Your editor recently
to the generosity of the folks at
Google, he had come into possession of a second Nexus 7 tablet. There
are many advantages to that state of affairs, not the least of which being
that one can
install questionable software on one tablet without breaking the other;
it's possible to have your tablet and hack it too. Never one to turn down
such an opportunity, your editor decided to give the recently announced
Ubuntu Nexus 7 port
Why play with Ubuntu on such a device? Even the most ardent Android
supporters have sometimes been heard to complain that it's not really very
Linux-like above the kernel level. There has been a constant level of
interest in more "pure" alternatives like webOS, MeeGo, Nemo, etc., but, so
far, none of those alternatives have found any great success in the market.
So the availability of Ubuntu 12.10 for a tablet device caught your
editor's eye. Might this be a reasonable path to get "real" Linux in a
Like all "Nexus" devices, the Nexus 7 is open from the outset; there is
no need to root it via some sort of exploitable vulnerability first. It's a
simple matter of plugging the device into the computer and using "fastboot"
to unlock it. The unlock operation wipes all the data on the tablet, so,
obviously, any needed backups should be made first. The next step is to
use fastboot again to flash the "ClockworkMod" recovery image. ClockworkMod
allows all kinds of low-level manipulation of the device including backups,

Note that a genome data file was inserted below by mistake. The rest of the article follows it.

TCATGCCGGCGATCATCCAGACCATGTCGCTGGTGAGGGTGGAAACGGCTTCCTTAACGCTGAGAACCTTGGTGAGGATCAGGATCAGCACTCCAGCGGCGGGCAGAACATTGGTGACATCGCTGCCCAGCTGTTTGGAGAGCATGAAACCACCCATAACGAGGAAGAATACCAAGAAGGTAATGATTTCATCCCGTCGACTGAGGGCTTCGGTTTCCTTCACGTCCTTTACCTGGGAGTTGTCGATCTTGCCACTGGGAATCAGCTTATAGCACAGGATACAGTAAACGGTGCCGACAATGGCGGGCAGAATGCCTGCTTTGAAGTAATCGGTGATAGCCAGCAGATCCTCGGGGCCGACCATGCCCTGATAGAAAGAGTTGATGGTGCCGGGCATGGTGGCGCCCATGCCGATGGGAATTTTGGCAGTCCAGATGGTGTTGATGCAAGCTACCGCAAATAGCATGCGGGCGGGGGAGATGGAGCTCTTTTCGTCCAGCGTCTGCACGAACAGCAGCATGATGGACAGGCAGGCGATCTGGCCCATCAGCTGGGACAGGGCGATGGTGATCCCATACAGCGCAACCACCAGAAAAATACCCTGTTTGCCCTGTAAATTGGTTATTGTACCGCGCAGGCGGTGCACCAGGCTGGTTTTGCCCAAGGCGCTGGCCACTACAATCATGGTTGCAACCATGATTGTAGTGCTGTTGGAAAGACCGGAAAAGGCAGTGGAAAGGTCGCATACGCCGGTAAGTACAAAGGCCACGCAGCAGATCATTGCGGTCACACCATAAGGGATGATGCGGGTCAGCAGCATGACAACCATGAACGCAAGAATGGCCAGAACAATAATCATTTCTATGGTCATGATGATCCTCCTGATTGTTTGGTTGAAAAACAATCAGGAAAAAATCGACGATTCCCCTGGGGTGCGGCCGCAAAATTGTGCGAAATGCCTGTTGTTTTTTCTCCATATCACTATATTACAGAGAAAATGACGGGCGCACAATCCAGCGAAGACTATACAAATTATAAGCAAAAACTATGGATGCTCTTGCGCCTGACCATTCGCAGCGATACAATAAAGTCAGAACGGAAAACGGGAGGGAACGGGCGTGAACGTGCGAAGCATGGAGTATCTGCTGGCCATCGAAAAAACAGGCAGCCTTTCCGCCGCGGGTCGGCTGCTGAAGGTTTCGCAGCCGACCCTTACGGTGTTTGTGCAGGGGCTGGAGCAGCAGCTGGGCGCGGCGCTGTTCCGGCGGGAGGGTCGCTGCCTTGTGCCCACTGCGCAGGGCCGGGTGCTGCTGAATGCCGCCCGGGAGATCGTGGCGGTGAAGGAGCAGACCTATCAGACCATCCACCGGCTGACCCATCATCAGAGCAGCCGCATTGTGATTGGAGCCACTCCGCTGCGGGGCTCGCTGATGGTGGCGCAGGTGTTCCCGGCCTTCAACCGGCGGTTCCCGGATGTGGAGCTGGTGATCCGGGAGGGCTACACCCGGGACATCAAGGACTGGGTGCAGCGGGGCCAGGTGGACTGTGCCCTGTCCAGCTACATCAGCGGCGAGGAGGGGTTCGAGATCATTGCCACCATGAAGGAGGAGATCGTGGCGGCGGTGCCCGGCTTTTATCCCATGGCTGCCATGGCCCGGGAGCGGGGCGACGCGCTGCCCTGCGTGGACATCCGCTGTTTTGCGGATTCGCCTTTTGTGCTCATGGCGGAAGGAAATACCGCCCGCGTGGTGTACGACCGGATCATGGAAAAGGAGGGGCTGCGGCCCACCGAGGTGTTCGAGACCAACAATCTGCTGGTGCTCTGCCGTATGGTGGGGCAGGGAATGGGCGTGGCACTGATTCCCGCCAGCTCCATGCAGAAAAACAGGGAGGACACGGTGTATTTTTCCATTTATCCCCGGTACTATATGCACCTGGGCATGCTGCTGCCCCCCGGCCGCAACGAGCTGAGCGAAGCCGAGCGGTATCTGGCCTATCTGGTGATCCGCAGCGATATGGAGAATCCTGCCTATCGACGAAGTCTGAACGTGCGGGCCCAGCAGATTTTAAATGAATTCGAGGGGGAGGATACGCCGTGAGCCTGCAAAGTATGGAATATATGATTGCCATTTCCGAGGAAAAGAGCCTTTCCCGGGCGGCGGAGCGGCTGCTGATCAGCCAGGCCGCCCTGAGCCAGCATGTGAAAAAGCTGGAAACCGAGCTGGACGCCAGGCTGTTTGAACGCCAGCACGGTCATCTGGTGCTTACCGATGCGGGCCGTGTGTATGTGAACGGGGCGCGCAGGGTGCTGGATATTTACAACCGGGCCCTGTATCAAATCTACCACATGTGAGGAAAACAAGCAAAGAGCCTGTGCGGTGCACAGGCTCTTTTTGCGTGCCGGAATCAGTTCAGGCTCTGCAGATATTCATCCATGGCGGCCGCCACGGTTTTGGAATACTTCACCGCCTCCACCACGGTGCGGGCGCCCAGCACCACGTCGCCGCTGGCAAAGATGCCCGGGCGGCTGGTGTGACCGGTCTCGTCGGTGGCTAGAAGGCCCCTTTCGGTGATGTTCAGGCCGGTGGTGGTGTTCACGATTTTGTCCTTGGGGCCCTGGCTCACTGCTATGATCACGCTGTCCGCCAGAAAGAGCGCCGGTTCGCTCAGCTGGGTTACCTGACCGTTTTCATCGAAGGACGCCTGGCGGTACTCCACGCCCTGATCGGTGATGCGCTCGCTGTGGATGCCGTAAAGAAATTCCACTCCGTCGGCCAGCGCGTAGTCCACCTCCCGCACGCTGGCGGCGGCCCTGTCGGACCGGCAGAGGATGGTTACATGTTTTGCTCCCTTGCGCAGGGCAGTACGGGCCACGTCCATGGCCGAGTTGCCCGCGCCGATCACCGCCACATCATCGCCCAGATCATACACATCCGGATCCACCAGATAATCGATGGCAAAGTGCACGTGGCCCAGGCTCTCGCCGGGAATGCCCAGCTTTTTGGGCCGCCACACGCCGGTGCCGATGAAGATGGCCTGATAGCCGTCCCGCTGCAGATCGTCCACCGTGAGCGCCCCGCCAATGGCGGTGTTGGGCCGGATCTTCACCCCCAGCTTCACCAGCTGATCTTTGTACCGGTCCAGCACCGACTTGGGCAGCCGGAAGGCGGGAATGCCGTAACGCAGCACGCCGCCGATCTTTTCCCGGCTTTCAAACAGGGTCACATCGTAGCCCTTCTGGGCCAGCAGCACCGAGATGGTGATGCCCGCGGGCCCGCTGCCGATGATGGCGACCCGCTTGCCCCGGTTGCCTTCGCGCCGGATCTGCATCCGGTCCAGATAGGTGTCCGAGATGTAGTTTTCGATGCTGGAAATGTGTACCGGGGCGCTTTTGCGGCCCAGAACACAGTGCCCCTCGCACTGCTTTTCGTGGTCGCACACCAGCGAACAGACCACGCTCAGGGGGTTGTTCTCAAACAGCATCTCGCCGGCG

operating system installations, and more; it really should be a standard
feature of all Nexus devices.
the Ubuntu port is a straightforward task — assuming one has an Ubuntu
desktop system handy. It is just a matter of installing and running the
ubuntu-nexus7-installer package. Some rough edges show through
quickly enough; the installer cannot figure out the storage capacity of the
device and must ask the user to supply that information. More frightening,
perhaps, are the scary warnings about not having any other devices attached
to the system during the installation; there is, it seems, no way to tell
the installer which device to overwrite.
There is another discouraging note during the installation process: the
release as a whole is made available under a noncommercial-use license.
The reason given in the license notice is proprietary drivers and
codecs from Broadcom and NVIDIA. Such restrictions have the potential to
raise all kinds of licensing issues. The problem is not created by Ubuntu,
though: they are simply using a rebuilt Android kernel and the drivers that came
with it. Be that as it may; your editor came to the conclusion that
writing a review constituted fair use rather than commercial use.
The use of the Android kernel raises some other interesting questions,
since Ubuntu's user space is designed for mainline kernels. Some quick
looking around suggests that Ubuntu is not using the Android-specific